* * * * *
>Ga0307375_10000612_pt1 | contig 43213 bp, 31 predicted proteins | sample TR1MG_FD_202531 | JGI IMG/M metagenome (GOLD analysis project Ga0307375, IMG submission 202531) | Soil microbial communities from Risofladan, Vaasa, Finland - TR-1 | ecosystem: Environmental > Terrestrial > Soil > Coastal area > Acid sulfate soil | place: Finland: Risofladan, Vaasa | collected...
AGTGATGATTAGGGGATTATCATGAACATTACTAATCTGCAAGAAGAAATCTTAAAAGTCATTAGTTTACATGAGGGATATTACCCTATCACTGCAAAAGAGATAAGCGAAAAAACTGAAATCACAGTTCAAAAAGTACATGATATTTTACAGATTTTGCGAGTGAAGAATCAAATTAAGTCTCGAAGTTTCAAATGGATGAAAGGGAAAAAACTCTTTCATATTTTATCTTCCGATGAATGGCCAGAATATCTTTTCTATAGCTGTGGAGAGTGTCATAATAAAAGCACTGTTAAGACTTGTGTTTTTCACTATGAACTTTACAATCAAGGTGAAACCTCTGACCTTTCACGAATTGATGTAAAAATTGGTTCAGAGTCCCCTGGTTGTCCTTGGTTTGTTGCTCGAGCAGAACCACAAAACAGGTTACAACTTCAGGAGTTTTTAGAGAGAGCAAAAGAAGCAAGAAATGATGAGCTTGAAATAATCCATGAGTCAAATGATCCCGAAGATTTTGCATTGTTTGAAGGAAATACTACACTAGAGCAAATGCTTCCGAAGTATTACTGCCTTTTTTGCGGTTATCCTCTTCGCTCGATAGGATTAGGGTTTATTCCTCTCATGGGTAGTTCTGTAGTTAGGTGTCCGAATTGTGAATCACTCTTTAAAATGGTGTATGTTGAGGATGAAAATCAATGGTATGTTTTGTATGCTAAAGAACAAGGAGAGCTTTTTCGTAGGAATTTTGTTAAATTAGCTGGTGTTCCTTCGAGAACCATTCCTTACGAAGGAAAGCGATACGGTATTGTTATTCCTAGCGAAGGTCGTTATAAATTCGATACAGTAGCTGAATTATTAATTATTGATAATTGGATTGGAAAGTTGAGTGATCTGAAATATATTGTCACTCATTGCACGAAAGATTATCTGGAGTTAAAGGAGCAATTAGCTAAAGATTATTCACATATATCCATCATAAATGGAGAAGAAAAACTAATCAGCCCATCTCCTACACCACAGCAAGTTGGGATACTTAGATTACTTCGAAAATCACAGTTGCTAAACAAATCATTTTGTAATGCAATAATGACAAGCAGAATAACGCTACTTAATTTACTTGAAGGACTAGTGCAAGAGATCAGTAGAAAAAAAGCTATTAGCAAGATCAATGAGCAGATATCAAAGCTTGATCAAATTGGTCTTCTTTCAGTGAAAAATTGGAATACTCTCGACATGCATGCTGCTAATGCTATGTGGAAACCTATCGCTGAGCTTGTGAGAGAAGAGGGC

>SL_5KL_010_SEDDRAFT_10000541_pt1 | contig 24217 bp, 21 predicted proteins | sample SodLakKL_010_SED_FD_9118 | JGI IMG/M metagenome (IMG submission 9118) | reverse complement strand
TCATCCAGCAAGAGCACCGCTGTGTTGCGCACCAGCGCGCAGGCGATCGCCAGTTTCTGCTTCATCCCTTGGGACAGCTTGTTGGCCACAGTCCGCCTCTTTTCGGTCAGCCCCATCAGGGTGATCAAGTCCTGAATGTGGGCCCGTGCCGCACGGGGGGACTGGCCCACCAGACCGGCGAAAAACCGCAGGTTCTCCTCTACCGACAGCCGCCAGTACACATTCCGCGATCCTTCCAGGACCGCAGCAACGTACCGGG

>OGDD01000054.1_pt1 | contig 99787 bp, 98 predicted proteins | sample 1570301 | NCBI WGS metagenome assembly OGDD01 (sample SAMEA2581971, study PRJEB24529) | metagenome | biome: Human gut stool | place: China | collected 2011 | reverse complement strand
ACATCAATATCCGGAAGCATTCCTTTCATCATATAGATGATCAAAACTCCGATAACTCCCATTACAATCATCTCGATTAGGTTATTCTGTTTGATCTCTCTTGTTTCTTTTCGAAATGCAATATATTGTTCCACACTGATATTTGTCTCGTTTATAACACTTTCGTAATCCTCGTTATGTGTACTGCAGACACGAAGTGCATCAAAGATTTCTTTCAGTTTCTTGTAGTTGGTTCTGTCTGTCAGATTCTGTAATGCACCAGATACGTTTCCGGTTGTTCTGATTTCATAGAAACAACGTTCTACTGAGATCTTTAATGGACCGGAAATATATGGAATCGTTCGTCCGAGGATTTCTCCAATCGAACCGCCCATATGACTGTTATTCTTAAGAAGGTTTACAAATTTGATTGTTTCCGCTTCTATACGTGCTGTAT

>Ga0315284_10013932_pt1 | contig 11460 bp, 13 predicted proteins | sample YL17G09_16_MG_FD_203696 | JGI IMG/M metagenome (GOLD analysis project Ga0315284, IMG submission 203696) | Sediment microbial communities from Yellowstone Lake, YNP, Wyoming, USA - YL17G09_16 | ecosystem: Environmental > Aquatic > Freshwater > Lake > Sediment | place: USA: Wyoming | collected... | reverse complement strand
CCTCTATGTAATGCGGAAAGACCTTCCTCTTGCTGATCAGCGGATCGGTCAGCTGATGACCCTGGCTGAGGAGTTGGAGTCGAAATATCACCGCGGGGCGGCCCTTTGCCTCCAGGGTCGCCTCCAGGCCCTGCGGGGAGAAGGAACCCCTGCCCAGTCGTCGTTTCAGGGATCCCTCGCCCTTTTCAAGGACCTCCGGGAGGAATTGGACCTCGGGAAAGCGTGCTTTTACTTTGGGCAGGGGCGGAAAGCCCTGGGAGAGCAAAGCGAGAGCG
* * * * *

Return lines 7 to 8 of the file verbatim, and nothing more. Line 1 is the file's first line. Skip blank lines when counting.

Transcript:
>Ga0315284_10013932_pt1 | contig 11460 bp, 13 predicted proteins | sample YL17G09_16_MG_FD_203696 | JGI IMG/M metagenome (GOLD analysis project Ga0315284, IMG submission 203696) | Sediment microbial communities from Yellowstone Lake, YNP, Wyoming, USA - YL17G09_16 | ecosystem: Environmental > Aquatic > Freshwater > Lake > Sediment | place: USA: Wyoming | collected... | reverse complement strand
CCTCTATGTAATGCGGAAAGACCTTCCTCTTGCTGATCAGCGGATCGGTCAGCTGATGACCCTGGCTGAGGAGTTGGAGTCGAAATATCACCGCGGGGCGGCCCTTTGCCTCCAGGGTCGCCTCCAGGCCCTGCGGGGAGAAGGAACCCCTGCCCAGTCGTCGTTTCAGGGATCCCTCGCCCTTTTCAAGGACCTCCGGGAGGAATTGGACCTCGGGAAAGCGTGCTTTTACTTTGGGCAGGGGCGGAAAGCCCTGGGAGAGCAAAGCGAGAGCG